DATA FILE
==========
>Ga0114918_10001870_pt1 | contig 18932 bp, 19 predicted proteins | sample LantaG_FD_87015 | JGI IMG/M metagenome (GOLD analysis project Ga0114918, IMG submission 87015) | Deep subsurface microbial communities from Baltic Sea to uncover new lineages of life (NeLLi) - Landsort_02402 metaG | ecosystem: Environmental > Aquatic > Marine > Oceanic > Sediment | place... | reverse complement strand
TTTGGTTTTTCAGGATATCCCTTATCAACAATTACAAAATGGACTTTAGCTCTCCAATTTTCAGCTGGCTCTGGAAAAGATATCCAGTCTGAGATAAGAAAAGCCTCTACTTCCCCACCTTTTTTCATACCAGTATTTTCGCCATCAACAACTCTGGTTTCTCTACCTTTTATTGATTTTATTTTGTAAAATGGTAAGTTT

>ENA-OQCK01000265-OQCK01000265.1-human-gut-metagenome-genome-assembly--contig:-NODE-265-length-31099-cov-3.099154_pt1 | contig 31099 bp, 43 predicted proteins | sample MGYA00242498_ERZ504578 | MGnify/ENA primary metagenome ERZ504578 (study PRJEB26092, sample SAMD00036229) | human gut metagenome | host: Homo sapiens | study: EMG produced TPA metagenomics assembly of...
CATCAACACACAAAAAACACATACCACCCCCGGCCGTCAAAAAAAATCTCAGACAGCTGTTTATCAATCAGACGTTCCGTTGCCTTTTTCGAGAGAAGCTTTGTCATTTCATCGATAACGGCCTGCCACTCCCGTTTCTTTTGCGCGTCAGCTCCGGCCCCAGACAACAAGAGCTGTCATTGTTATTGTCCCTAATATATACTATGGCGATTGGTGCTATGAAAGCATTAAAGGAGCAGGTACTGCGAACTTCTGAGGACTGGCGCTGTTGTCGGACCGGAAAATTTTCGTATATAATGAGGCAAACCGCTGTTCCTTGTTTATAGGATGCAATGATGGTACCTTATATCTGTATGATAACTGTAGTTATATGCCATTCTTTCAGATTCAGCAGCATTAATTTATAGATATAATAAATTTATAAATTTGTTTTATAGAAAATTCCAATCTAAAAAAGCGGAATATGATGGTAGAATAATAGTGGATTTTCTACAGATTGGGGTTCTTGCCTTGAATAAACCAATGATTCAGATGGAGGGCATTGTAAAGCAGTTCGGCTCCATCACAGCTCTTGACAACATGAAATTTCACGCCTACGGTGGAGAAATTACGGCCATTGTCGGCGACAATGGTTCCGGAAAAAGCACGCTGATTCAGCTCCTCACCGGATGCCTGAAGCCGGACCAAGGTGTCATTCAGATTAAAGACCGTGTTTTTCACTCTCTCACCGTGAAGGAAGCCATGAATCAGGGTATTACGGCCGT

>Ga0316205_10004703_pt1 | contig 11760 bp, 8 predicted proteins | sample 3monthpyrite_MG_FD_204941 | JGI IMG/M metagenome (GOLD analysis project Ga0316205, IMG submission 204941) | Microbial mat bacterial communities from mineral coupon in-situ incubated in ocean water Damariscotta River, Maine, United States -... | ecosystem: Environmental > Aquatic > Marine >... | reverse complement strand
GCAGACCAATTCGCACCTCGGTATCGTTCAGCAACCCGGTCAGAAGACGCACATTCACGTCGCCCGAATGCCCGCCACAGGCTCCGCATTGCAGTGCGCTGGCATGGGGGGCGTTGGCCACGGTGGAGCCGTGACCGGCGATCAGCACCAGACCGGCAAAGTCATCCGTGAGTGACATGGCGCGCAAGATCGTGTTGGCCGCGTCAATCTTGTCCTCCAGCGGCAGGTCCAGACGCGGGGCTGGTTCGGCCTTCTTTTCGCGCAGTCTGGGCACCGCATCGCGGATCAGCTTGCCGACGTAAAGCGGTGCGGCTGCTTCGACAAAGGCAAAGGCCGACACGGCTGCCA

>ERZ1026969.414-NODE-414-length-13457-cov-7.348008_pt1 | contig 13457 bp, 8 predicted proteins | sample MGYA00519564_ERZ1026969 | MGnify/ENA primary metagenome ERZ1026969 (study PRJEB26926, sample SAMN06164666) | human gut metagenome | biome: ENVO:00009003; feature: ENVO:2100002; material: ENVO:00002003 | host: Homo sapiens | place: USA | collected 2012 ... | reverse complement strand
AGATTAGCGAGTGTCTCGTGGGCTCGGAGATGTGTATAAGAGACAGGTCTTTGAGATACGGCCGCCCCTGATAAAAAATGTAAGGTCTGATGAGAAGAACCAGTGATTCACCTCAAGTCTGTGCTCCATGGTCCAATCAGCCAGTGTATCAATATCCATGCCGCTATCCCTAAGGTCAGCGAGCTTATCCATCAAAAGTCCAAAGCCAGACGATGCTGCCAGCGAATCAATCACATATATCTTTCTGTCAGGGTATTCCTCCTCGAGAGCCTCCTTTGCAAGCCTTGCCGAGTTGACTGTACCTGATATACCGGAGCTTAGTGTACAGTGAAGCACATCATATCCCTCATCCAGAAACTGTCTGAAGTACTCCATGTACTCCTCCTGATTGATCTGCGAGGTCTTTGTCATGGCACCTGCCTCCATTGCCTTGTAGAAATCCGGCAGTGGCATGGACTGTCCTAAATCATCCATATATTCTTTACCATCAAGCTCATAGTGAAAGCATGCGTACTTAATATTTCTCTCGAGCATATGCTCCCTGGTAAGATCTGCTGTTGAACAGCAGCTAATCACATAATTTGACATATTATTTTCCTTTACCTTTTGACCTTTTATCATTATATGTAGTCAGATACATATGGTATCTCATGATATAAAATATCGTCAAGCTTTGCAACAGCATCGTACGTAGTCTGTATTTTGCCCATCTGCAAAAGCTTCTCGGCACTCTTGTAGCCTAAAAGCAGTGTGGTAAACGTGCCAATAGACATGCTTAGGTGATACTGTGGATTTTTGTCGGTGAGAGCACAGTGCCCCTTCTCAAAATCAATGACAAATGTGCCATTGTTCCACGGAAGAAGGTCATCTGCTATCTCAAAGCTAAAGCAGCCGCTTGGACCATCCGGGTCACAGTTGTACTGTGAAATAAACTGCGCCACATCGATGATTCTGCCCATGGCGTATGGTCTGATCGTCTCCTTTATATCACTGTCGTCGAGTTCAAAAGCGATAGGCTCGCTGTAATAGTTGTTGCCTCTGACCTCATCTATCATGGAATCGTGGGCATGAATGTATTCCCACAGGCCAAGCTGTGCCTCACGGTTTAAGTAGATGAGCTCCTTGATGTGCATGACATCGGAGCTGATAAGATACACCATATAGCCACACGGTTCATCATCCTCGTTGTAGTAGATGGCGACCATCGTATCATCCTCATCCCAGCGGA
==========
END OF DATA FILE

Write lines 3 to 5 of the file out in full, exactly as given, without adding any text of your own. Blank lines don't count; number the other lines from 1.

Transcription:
>ENA-OQCK01000265-OQCK01000265.1-human-gut-metagenome-genome-assembly--contig:-NODE-265-length-31099-cov-3.099154_pt1 | contig 31099 bp, 43 predicted proteins | sample MGYA00242498_ERZ504578 | MGnify/ENA primary metagenome ERZ504578 (study PRJEB26092, sample SAMD00036229) | human gut metagenome | host: Homo sapiens | study: EMG produced TPA metagenomics assembly of...
CATCAACACACAAAAAACACATACCACCCCCGGCCGTCAAAAAAAATCTCAGACAGCTGTTTATCAATCAGACGTTCCGTTGCCTTTTTCGAGAGAAGCTTTGTCATTTCATCGATAACGGCCTGCCACTCCCGTTTCTTTTGCGCGTCAGCTCCGGCCCCAGACAACAAGAGCTGTCATTGTTATTGTCCCTAATATATACTATGGCGATTGGTGCTATGAAAGCATTAAAGGAGCAGGTACTGCGAACTTCTGAGGACTGGCGCTGTTGTCGGACCGGAAAATTTTCGTATATAATGAGGCAAACCGCTGTTCCTTGTTTATAGGATGCAATGATGGTACCTTATATCTGTATGATAACTGTAGTTATATGCCATTCTTTCAGATTCAGCAGCATTAATTTATAGATATAATAAATTTATAAATTTGTTTTATAGAAAATTCCAATCTAAAAAAGCGGAATATGATGGTAGAATAATAGTGGATTTTCTACAGATTGGGGTTCTTGCCTTGAATAAACCAATGATTCAGATGGAGGGCATTGTAAAGCAGTTCGGCTCCATCACAGCTCTTGACAACATGAAATTTCACGCCTACGGTGGAGAAATTACGGCCATTGTCGGCGACAATGGTTCCGGAAAAAGCACGCTGATTCAGCTCCTCACCGGATGCCTGAAGCCGGACCAAGGTGTCATTCAGATTAAAGACCGTGTTTTTCACTCTCTCACCGTGAAGGAAGCCATGAATCAGGGTATTACGGCCGT

>Ga0316205_10004703_pt1 | contig 11760 bp, 8 predicted proteins | sample 3monthpyrite_MG_FD_204941 | JGI IMG/M metagenome (GOLD analysis project Ga0316205, IMG submission 204941) | Microbial mat bacterial communities from mineral coupon in-situ incubated in ocean water Damariscotta River, Maine, United States -... | ecosystem: Environmental > Aquatic > Marine >... | reverse complement strand